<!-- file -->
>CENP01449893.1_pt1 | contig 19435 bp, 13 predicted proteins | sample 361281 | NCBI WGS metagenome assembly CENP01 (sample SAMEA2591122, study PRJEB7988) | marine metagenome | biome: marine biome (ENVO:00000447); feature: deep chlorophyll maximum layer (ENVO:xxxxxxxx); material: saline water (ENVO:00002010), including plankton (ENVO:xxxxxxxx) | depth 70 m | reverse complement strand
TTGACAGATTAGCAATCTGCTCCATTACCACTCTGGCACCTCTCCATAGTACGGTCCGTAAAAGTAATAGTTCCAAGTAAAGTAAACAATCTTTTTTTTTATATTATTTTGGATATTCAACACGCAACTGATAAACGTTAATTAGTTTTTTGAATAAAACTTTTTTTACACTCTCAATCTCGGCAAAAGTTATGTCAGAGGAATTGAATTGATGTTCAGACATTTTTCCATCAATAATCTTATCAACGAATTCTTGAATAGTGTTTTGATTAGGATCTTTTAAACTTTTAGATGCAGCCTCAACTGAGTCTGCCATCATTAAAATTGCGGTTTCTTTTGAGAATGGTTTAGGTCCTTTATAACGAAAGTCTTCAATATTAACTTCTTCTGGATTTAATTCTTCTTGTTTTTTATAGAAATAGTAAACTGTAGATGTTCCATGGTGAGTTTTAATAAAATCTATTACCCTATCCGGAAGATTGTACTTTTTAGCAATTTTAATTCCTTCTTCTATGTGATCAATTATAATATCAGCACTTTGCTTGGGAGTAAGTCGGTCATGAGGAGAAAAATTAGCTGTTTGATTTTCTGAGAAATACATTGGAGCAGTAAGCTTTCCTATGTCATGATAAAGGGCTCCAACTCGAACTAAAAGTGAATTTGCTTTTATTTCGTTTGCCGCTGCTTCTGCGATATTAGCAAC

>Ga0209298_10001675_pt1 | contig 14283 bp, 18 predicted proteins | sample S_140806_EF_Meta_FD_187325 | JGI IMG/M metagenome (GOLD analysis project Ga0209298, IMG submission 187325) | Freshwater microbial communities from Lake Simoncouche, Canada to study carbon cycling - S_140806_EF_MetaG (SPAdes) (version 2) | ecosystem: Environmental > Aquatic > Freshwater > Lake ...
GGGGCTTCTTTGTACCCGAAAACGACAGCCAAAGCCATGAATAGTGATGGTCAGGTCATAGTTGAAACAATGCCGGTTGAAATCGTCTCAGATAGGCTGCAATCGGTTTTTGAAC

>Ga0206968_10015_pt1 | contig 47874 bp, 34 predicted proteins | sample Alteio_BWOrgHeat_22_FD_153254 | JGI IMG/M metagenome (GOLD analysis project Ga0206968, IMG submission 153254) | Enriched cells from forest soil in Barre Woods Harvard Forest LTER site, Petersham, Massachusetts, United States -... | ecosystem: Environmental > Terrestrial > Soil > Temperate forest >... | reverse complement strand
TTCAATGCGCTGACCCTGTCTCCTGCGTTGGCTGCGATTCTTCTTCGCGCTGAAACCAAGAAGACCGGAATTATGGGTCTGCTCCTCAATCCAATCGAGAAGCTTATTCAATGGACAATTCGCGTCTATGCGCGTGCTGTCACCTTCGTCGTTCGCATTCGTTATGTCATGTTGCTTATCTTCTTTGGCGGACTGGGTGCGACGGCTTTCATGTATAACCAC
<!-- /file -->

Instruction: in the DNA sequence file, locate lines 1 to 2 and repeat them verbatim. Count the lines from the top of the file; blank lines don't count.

>CENP01449893.1_pt1 | contig 19435 bp, 13 predicted proteins | sample 361281 | NCBI WGS metagenome assembly CENP01 (sample SAMEA2591122, study PRJEB7988) | marine metagenome | biome: marine biome (ENVO:00000447); feature: deep chlorophyll maximum layer (ENVO:xxxxxxxx); material: saline water (ENVO:00002010), including plankton (ENVO:xxxxxxxx) | depth 70 m | reverse complement strand
TTGACAGATTAGCAATCTGCTCCATTACCACTCTGGCACCTCTCCATAGTACGGTCCGTAAAAGTAATAGTTCCAAGTAAAGTAAACAATCTTTTTTTTTATATTATTTTGGATATTCAACACGCAACTGATAAACGTTAATTAGTTTTTTGAATAAAACTTTTTTTACACTCTCAATCTCGGCAAAAGTTATGTCAGAGGAATTGAATTGATGTTCAGACATTTTTCCATCAATAATCTTATCAACGAATTCTTGAATAGTGTTTTGATTAGGATCTTTTAAACTTTTAGATGCAGCCTCAACTGAGTCTGCCATCATTAAAATTGCGGTTTCTTTTGAGAATGGTTTAGGTCCTTTATAACGAAAGTCTTCAATATTAACTTCTTCTGGATTTAATTCTTCTTGTTTTTTATAGAAATAGTAAACTGTAGATGTTCCATGGTGAGTTTTAATAAAATCTATTACCCTATCCGGAAGATTGTACTTTTTAGCAATTTTAATTCCTTCTTCTATGTGATCAATTATAATATCAGCACTTTGCTTGGGAGTAAGTCGGTCATGAGGAGAAAAATTAGCTGTTTGATTTTCTGAGAAATACATTGGAGCAGTAAGCTTTCCTATGTCATGATAAAGGGCTCCAACTCGAACTAAAAGTGAATTTGCTTTTATTTCGTTTGCCGCTGCTTCTGCGATATTAGCAAC